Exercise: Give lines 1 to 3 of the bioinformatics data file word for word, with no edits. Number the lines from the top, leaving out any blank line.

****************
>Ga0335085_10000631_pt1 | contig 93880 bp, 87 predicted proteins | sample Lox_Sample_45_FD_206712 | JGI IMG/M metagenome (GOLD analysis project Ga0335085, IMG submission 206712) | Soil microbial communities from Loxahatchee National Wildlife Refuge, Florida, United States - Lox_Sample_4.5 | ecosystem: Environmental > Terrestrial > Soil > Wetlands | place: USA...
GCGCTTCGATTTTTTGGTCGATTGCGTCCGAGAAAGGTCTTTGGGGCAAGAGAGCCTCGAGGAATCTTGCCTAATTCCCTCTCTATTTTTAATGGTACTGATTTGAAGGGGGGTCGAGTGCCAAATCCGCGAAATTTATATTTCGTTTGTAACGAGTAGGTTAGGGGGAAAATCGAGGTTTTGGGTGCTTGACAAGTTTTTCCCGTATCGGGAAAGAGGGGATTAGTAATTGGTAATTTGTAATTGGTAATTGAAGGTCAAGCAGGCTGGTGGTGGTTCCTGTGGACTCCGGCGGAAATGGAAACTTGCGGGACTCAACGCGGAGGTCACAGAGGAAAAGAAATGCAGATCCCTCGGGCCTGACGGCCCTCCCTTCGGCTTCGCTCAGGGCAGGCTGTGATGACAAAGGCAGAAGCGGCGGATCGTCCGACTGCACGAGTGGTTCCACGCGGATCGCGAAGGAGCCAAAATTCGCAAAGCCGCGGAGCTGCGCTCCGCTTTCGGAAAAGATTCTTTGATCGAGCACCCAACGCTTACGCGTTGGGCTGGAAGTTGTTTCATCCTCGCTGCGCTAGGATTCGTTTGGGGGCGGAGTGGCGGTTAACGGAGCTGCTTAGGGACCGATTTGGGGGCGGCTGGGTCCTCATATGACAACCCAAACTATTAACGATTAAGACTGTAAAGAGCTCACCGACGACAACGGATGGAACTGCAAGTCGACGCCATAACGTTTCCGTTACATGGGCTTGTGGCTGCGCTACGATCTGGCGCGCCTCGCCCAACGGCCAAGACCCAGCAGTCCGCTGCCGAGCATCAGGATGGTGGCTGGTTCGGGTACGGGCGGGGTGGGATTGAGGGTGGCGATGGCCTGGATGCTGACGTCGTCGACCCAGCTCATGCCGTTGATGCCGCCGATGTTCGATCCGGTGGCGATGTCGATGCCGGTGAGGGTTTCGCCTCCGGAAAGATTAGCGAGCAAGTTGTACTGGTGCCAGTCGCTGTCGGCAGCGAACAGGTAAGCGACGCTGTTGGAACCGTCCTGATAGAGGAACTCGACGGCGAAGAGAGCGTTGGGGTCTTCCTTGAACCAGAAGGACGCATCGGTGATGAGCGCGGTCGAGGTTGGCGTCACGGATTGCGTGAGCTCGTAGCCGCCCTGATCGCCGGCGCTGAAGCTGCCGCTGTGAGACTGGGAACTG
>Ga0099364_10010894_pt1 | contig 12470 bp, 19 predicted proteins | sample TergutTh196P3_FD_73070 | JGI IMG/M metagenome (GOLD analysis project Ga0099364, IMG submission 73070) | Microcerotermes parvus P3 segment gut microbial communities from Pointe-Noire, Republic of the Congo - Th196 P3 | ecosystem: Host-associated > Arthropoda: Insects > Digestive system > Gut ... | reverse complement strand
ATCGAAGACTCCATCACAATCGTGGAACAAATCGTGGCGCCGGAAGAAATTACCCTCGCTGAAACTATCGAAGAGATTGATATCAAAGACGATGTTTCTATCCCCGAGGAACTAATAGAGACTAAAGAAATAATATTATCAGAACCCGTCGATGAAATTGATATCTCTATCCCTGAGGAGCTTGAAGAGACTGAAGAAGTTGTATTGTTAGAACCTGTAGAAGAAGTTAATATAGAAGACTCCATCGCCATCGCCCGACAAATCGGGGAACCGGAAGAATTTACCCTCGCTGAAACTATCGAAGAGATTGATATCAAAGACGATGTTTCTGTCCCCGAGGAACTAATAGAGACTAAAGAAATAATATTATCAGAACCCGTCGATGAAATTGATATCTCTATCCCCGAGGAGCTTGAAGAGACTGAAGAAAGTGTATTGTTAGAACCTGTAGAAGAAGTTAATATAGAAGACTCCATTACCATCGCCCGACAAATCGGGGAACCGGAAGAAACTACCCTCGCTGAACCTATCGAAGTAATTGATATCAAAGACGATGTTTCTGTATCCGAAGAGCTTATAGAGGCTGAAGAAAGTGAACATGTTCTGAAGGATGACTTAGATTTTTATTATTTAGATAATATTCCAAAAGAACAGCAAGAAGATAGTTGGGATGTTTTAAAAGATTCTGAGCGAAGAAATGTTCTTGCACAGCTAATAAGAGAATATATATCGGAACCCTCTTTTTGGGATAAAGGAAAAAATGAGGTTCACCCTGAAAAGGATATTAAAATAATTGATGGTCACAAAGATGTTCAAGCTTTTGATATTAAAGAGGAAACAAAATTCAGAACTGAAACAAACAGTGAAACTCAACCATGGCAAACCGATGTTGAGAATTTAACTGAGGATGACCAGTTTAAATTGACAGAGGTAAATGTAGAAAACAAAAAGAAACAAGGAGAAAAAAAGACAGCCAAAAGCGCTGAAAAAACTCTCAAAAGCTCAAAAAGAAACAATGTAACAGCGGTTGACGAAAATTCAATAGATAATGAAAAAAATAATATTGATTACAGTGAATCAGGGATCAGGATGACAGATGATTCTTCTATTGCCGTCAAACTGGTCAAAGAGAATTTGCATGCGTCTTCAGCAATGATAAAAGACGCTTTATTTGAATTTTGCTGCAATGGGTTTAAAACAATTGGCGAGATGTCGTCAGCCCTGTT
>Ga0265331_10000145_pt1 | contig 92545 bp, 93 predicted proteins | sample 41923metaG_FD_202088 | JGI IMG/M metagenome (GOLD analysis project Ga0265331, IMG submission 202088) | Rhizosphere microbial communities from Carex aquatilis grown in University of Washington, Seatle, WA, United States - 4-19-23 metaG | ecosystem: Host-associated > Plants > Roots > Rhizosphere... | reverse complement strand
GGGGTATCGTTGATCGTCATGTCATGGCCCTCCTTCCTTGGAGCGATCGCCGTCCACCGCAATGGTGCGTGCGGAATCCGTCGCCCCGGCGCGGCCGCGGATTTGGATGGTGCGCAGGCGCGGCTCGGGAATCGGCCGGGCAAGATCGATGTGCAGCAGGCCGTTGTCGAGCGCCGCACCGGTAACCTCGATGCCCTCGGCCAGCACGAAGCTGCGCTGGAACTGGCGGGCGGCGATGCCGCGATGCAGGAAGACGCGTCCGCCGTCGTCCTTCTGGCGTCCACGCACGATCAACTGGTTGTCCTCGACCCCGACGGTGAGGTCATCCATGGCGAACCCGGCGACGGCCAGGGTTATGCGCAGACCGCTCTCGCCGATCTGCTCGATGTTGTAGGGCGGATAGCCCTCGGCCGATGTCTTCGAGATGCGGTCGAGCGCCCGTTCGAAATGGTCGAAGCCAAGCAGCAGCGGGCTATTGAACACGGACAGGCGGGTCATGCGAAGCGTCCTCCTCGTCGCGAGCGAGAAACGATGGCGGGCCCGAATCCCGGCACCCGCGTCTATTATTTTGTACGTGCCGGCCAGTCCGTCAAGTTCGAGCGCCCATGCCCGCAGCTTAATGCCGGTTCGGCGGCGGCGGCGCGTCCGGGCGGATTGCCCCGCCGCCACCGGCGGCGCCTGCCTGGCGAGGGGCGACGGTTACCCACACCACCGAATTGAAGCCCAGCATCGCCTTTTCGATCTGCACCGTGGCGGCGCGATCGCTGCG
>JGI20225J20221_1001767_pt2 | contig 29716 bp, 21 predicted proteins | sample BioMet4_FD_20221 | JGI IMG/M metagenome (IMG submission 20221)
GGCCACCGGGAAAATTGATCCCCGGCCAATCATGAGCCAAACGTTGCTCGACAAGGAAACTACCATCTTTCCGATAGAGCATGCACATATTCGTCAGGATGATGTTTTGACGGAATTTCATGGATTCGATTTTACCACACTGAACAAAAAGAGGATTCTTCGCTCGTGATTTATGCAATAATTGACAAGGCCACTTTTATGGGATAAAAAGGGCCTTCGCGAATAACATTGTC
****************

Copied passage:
>Ga0335085_10000631_pt1 | contig 93880 bp, 87 predicted proteins | sample Lox_Sample_45_FD_206712 | JGI IMG/M metagenome (GOLD analysis project Ga0335085, IMG submission 206712) | Soil microbial communities from Loxahatchee National Wildlife Refuge, Florida, United States - Lox_Sample_4.5 | ecosystem: Environmental > Terrestrial > Soil > Wetlands | place: USA...
GCGCTTCGATTTTTTGGTCGATTGCGTCCGAGAAAGGTCTTTGGGGCAAGAGAGCCTCGAGGAATCTTGCCTAATTCCCTCTCTATTTTTAATGGTACTGATTTGAAGGGGGGTCGAGTGCCAAATCCGCGAAATTTATATTTCGTTTGTAACGAGTAGGTTAGGGGGAAAATCGAGGTTTTGGGTGCTTGACAAGTTTTTCCCGTATCGGGAAAGAGGGGATTAGTAATTGGTAATTTGTAATTGGTAATTGAAGGTCAAGCAGGCTGGTGGTGGTTCCTGTGGACTCCGGCGGAAATGGAAACTTGCGGGACTCAACGCGGAGGTCACAGAGGAAAAGAAATGCAGATCCCTCGGGCCTGACGGCCCTCCCTTCGGCTTCGCTCAGGGCAGGCTGTGATGACAAAGGCAGAAGCGGCGGATCGTCCGACTGCACGAGTGGTTCCACGCGGATCGCGAAGGAGCCAAAATTCGCAAAGCCGCGGAGCTGCGCTCCGCTTTCGGAAAAGATTCTTTGATCGAGCACCCAACGCTTACGCGTTGGGCTGGAAGTTGTTTCATCCTCGCTGCGCTAGGATTCGTTTGGGGGCGGAGTGGCGGTTAACGGAGCTGCTTAGGGACCGATTTGGGGGCGGCTGGGTCCTCATATGACAACCCAAACTATTAACGATTAAGACTGTAAAGAGCTCACCGACGACAACGGATGGAACTGCAAGTCGACGCCATAACGTTTCCGTTACATGGGCTTGTGGCTGCGCTACGATCTGGCGCGCCTCGCCCAACGGCCAAGACCCAGCAGTCCGCTGCCGAGCATCAGGATGGTGGCTGGTTCGGGTACGGGCGGGGTGGGATTGAGGGTGGCGATGGCCTGGATGCTGACGTCGTCGACCCAGCTCATGCCGTTGATGCCGCCGATGTTCGATCCGGTGGCGATGTCGATGCCGGTGAGGGTTTCGCCTCCGGAAAGATTAGCGAGCAAGTTGTACTGGTGCCAGTCGCTGTCGGCAGCGAACAGGTAAGCGACGCTGTTGGAACCGTCCTGATAGAGGAACTCGACGGCGAAGAGAGCGTTGGGGTCTTCCTTGAACCAGAAGGACGCATCGGTGATGAGCGCGGTCGAGGTTGGCGTCACGGATTGCGTGAGCTCGTAGCCGCCCTGATCGCCGGCGCTGAAGCTGCCGCTGTGAGACTGGGAACTG
>Ga0099364_10010894_pt1 | contig 12470 bp, 19 predicted proteins | sample TergutTh196P3_FD_73070 | JGI IMG/M metagenome (GOLD analysis project Ga0099364, IMG submission 73070) | Microcerotermes parvus P3 segment gut microbial communities from Pointe-Noire, Republic of the Congo - Th196 P3 | ecosystem: Host-associated > Arthropoda: Insects > Digestive system > Gut ... | reverse complement strand